Wedding Planning, Styling & Design: Lighting Effects

Pin-spotting

Pin-spotting, or highlighting a specific area with light, has become increasingly popular at events in recent years. The most popular, being the pin-spotting of floral arrangements on tables – by projecting a single, narrow beam of light into the centre of the flower arrangement on a table at the guest reception, the arrangement is highlighted, whilst also providing low lighting for the table. This type of lighting creates a glow from the flowers, or centrepiece, giving extra emphasis to the décor. The dim lighting reflected from the pin-spot, creates a warm, cosy and romantic ambience in the room.

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Gobos

A gobo is a stencil, which light filters through and projects an image. These are usually made of metal, but are more recently being created from glass or glass with coloured oils.

Gobos are popular in intelligent (robotic) lighting, which is often used at wedding and events, using specific coloured lighting and effects to create a certain ambience. They can be used in lighting scanners (lighter and faster movement) and moving heads (heavier with 360 degree coverage), which are both popular robotic lighting systems. The gobos will usually project in black and white – in order to add colour, a coloured gel must be added to the projector, or a gobo with coloured glass can be purchased.

The gobos can also be personalised, with the Bride and Grooms’ names, initials or design often being projected onto the dance floor/ceiling/walls at Wedding receptions.

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Basic Rules of Lighting

–          Highlight the important and striking aspects of your event (less striking features are best left in the shadows) with pin-spotting

–          Choose lighting colours that make you look good

  • Stay away from purples, blues and greens (they can make you look dead, and surroundings – such as greenery – look artificial)
  • Ambers, pinks, peaches, apricots and honey are flattering colours, but are not always dramatic (utilize the correct colours in the correct areas)

–          Dim lighting can be romantic, but if made too dim it can make it hard for guests to eat/talk

–          Backlighting is very romantic

–          Blending pink and blue light can be very dramatic and aesthetically pleasing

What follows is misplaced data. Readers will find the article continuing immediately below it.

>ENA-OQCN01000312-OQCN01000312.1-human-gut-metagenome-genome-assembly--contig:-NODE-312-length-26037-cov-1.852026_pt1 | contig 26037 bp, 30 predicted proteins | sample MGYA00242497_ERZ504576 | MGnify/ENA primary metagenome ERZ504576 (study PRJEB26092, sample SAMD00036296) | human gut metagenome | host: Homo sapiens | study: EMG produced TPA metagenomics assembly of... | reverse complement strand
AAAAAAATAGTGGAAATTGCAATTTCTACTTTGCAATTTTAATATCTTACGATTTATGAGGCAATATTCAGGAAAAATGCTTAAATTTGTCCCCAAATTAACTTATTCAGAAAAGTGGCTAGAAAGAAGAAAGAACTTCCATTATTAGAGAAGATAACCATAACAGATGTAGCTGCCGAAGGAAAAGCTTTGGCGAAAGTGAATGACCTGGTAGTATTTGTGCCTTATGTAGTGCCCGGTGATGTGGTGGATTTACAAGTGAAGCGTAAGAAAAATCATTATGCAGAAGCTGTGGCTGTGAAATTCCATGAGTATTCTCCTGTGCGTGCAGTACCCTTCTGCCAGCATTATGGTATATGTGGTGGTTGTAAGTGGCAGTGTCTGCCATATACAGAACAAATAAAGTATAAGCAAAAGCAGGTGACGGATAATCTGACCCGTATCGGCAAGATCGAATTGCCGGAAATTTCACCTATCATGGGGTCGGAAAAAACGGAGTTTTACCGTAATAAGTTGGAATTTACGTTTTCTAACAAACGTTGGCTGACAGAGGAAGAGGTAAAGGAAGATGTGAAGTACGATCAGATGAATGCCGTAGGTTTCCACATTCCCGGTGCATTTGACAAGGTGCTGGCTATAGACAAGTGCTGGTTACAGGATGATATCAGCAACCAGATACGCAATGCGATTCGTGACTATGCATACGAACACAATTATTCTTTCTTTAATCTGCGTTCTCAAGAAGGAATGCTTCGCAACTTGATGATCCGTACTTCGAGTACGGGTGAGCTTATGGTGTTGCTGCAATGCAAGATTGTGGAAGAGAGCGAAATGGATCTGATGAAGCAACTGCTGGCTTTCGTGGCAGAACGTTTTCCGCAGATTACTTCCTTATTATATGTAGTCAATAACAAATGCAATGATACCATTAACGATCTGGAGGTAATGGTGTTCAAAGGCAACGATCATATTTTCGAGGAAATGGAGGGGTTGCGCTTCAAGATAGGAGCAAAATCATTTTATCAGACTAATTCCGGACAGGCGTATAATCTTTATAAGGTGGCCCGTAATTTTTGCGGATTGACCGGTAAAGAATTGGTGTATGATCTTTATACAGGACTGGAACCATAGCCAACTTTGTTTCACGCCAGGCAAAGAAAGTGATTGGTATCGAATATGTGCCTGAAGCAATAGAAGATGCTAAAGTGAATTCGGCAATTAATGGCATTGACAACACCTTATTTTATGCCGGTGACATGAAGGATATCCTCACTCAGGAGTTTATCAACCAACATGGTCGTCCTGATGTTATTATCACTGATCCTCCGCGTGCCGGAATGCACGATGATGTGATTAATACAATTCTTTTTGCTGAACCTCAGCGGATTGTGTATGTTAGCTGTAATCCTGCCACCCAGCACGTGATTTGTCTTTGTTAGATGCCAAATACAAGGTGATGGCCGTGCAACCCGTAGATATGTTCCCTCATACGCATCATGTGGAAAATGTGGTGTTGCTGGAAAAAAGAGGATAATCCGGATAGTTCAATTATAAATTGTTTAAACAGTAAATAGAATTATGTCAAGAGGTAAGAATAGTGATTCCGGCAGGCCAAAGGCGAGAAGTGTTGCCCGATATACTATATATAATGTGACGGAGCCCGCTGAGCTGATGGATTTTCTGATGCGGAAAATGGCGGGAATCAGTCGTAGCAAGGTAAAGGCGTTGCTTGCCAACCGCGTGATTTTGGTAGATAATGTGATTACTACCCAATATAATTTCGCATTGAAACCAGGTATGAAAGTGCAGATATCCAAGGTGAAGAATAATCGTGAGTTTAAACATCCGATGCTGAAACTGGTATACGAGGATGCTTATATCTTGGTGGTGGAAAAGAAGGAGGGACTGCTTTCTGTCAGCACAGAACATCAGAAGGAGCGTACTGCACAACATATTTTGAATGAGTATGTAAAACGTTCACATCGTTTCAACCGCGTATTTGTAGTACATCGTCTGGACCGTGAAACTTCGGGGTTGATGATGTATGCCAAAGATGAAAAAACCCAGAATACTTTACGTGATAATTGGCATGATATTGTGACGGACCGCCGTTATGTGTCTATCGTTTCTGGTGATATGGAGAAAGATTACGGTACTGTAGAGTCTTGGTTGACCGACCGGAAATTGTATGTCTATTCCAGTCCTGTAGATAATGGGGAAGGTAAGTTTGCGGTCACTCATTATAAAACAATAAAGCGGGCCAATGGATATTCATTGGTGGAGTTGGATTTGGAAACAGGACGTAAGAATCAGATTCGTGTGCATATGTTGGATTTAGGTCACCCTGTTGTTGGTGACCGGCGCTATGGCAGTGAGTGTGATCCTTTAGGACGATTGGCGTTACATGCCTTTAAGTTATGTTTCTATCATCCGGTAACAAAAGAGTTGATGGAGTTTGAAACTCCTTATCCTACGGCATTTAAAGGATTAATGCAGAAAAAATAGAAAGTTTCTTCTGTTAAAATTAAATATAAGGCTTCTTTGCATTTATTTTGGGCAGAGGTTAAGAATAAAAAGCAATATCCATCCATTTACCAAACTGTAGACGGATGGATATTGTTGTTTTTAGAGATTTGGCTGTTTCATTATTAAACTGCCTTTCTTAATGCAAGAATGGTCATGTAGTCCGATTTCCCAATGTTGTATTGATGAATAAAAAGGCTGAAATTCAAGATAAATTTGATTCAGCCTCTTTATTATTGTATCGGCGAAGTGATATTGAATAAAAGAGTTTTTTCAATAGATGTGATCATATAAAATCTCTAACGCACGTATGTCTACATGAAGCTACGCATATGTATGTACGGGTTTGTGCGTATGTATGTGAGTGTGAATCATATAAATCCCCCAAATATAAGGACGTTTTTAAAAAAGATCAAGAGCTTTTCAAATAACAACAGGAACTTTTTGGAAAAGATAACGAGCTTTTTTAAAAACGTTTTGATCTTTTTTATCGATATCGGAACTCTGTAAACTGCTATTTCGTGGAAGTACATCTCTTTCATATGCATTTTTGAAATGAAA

–          Remember that too much light, is just as bad as too little light

–          White light is the only colour that should be used on food and flowers

–          Utilise white as an accent colour, surrounded by coloured light

–          Ensure you stand/sit in the area when using certain lighting to make sure it will no shine in the eyes of guests or reflect in the wrong areas

The Use of Intelligent Lighting

Robotic scanners, a type of intelligent lighting, are popular for wedding dance floor lighting as they are smaller and light –therefore, they can move quickly and efficiently. Scanners, such as the American DJ Pocket Spot, or the High End Trackspot are able to project light over a wide area (they aren’t ideal for spot lighting) and use motors that allow them to work hands free. The scanners project through gobos or various colours to create a certain ambience – in this case, the scanner could use colours to create a fun, fast-moving, dance floor. The advantage to this type of robotic lighting is that it is far cheaper than the moving head lighting, however it does tend to be slightly dimmer due to the smaller size of the appliance and the light bulbs used.

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Moving heads, another type of robotic lighting, are much heavier, and therefore slower moving, projecting light in a 360 degree circle – essentially throughout the entire event space. Moving heads, such as a High End Studiospot, or Martin Mac 250, are ideal for gobo lighting on the dance floor or event wall (i.e. a personalised stencil of the Bride and Groom’s initials, or a warm wish to the happy couple) as it heavy and can focus well in one spot – or slowly moving the gobo across points of the dance floor/wall/space. Another use for the moving head is creating a ceiling wash in the event area – this essentially means creating a pattern or colour highlight on the ceiling or the walls of the event space. Some event spaces lack a certain event feel, or ambience – by projecting a gobo pattern across the ceiling in a soft blue hue, or highlighting the walls in warm colours, the moving head can be used to enhance the overall mood and ambience of the event area. The moving head is ideal for this type of lighting, as it covers a vast space and has the ability to provide far more stable lighting, however it can be very costly.

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